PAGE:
Now, however,”, continued he, "'the matter is changed, and I look upon it as a most serious question, when it is considered that we have heard from two ministers, this night, that the doors are to be shut for ever against the catholic claims.” He concluded his speech by insisting that the subject ought decidedly to be taken up as a ministerial measure. the assassination of Perceval he refused a share in the administration, because he understood that no change of opinion had taken place in the cabinet, with regard to emancipation. Shortly afterwards he brought forward a motion, which was carried by a majority of one hundred and twenty-nine, that the house would, early in the next session, take into its most serious consideration the state of the law affecting the catholics; and subsequently again declined an invitation to accept office, ministers being still averse to concession.

In 1812, after a severe contest, he procured his return for Liverpool. The next great public event in his life, was his appointment as ambassador to Lisbon, where there was neither court nor sovereign, at the enormous salary of 14,0001. per annum. For accepting this situation, he was so severely censured, as to be compelled, during the election at Liverpool,


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Early in 1816, having been reconciled to Castlereagh, he was induced to go into office as president of the board of control, and supported the celebrated six acts so strenuously, that he was assailed with more virulence than he had been at any former period of his life. The levity with which he spoke of “the revered and ruptured Ogden,” (to use an expression for which he has been justly censured,) whose case was brought forward, as an individual who had suffered by the suspension of the habeas corpus act, one of the celebrated six acts, exposed him to many severe attacks. “His language, on this occasion, was denounced,” says his biographer, “in an anonymous pamphlet, generally ascribed to Mr. Hobhouse, as a monstrous outrage on the audience it insulted.”' The writer concluded his work with the following passage:-“If ever you accuse me of treason, throw me into prison, make your gaolers load me with chains, and then jest at my sufferings, I will put you to death !" Although Mr. Hobhouse denied that he was the author of this pamphlet, Canning appears, for years afterwards, to have entertained some ill-will towards him. On one occasion, he even ventured to allude to the two members for Westminster, as "the honorable baronet and his man !"

At the latter end of March, Canning was bereft of his eldest son, a youth of nineteen, on whose monu.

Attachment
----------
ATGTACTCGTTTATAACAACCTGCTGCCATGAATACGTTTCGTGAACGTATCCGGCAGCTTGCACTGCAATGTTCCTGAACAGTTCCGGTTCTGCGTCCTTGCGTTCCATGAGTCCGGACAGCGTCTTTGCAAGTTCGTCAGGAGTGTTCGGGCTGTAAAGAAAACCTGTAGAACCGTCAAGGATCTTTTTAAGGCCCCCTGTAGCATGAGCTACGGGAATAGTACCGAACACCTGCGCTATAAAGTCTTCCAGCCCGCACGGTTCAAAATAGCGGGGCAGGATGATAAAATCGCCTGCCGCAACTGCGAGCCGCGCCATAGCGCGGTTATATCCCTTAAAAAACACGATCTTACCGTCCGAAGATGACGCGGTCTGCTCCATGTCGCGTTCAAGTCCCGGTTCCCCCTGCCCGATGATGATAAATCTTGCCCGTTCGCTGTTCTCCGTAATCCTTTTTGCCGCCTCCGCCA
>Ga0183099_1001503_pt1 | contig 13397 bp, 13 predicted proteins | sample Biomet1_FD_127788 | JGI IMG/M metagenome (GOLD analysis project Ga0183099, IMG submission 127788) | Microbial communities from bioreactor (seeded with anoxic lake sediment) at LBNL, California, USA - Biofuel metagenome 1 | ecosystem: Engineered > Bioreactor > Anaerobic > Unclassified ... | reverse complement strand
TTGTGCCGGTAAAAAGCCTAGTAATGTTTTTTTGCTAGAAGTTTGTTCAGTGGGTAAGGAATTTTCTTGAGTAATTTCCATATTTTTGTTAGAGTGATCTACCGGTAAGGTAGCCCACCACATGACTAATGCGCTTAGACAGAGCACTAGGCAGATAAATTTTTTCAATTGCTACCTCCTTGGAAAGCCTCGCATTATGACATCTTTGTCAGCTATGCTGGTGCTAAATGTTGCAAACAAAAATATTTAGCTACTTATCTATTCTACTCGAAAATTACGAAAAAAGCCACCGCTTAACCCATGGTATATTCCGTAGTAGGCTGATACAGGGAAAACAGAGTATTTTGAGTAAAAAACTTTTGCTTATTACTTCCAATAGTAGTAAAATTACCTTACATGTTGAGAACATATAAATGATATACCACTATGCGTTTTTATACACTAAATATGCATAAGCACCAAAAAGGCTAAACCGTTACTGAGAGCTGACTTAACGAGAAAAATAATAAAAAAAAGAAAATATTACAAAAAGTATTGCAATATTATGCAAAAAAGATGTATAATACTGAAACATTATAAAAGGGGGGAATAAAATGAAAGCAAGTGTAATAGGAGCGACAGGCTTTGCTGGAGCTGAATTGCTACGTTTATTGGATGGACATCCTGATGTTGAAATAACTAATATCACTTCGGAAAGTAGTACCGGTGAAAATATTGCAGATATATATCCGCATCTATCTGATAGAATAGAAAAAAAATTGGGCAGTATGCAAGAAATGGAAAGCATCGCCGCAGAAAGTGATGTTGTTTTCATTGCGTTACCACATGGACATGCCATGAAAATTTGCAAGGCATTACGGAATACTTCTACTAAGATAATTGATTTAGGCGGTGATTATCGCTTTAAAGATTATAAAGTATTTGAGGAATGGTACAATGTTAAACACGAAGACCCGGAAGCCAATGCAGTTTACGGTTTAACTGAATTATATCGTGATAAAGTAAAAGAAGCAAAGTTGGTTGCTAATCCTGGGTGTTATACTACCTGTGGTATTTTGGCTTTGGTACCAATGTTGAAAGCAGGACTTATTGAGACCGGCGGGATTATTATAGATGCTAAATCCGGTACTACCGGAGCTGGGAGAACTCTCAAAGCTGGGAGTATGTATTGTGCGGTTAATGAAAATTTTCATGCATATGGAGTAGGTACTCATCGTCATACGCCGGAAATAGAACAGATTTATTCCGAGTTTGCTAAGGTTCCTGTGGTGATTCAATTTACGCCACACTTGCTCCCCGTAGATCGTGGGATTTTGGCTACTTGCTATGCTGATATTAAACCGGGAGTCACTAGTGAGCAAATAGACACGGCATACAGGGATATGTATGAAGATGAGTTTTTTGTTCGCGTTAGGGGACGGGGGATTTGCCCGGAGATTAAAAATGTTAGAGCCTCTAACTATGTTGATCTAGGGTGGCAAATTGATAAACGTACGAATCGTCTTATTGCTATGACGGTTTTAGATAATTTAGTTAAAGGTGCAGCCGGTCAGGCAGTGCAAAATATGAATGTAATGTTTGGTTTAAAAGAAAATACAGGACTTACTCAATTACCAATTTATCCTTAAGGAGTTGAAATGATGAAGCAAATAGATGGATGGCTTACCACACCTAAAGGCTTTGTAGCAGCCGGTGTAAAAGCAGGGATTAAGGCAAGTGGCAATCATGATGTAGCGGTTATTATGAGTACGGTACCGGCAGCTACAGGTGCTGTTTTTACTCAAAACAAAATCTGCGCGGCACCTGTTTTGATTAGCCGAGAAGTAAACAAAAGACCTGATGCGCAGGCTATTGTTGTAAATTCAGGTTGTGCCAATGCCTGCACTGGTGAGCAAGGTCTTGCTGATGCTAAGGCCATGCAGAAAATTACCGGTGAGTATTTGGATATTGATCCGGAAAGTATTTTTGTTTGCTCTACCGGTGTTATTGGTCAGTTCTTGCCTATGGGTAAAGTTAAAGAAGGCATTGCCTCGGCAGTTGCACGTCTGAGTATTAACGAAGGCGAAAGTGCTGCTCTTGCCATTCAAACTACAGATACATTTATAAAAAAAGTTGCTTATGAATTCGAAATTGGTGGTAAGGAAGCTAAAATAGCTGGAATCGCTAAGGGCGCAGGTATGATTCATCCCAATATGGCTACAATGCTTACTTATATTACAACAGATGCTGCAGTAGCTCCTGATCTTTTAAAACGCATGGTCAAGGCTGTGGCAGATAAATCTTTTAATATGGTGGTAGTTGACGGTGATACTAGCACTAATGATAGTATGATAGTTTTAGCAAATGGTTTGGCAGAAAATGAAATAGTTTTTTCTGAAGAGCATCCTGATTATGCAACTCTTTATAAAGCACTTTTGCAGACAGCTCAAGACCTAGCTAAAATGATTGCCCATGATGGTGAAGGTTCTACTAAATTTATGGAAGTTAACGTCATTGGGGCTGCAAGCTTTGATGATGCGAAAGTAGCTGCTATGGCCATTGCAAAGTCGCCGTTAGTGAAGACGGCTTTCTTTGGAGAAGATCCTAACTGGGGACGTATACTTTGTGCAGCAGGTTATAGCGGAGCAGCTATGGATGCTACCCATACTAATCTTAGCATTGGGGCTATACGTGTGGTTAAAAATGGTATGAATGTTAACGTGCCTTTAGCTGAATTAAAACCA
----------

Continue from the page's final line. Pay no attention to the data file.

ment the afflicted father thus recorded his own grief, and the virtues of him who had so lately been his pride.

Though short thy span, God's unimpeach'd decrees.
Which made that shorten'd span one long disease,
Yet, merciful in chastening, gave thee scope
For mild, redeeming virtues, faith and hope;
Meek resignation; pious charity :
And, since this world is not a world for thee,
Far from thy path removed, with partial care,
Strife, glory, gain, and pleasure's flowery snare;
Bade earth's temptations pass thee harmless by,
And fix'd on heaven thine unreverted eye!

Oh! mark'd from birth, and nurtured for the skies!
In youth, with more than learning's wisdom wise!
As sainted martyrs, patient to endure!
Simple as unwean'd infancy, and pure!
Pure from all stain (save that of human clay,
Which Christ's atoning blood hath wash'd away!)
By mortal sufferings now no more oppress'd,
Mount, sinless spirit, to thy destined rest!
While I, reversed our nature's kindlier doom,
Pour forth a father's sorrows on thy tomb.

In the month of June, in the same year, Queen Caroline returned to this country; and Canning, who was averse to taking any share in the proceedings that were meditated against her majesty, tendered his resignation, which the king declined accepting; at the same time, however, permitting Canning to abstain, as much as he thought fit, from the expected discussions on the queen's conduct. Canning accordingly proceeded to the continent, where he remained during the progress of the bill of pains and penalties. On his return he again tendered his resignation, which, on this occasion, to use his own language, was as most graciously accepted, as it had been in the former instance most indulgently declined.

In 1822 he was appointed governor-general of India; but soon afterwards accepted the foreign secretaryship, which had become vacant by the self-destruction of the Marquess of Londonderry, while Canning was preparing to depart from England. In July, 1823, he was stigmatized, by Mr. Brougham, as having exhi